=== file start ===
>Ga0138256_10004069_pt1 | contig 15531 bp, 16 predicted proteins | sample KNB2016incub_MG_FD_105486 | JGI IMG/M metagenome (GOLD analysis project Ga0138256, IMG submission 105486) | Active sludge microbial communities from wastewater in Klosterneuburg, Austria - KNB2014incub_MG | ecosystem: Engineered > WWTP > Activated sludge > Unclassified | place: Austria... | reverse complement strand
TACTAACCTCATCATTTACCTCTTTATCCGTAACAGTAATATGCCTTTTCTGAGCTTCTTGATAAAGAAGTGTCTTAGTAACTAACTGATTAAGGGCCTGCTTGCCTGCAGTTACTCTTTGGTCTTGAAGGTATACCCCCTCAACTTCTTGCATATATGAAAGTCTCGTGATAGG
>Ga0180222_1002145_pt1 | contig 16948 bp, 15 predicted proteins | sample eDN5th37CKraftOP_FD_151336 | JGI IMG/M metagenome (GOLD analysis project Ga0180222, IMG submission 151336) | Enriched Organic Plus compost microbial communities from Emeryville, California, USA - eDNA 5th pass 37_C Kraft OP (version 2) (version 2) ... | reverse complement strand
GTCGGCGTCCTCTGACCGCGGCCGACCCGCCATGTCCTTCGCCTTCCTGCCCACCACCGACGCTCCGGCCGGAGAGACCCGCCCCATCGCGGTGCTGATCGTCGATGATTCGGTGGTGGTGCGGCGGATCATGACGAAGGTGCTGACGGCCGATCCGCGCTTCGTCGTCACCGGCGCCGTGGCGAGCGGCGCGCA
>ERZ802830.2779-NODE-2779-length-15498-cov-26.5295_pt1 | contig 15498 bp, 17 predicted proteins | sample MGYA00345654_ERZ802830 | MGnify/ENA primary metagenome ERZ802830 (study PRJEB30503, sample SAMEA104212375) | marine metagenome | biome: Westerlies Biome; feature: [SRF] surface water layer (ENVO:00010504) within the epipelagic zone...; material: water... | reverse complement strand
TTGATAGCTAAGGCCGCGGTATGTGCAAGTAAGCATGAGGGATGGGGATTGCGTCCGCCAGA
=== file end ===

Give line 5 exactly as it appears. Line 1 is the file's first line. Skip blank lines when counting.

>ERZ802830.2779-NODE-2779-length-15498-cov-26.5295_pt1 | contig 15498 bp, 17 predicted proteins | sample MGYA00345654_ERZ802830 | MGnify/ENA primary metagenome ERZ802830 (study PRJEB30503, sample SAMEA104212375) | marine metagenome | biome: Westerlies Biome; feature: [SRF] surface water layer (ENVO:00010504) within the epipelagic zone...; material: water... | reverse complement strand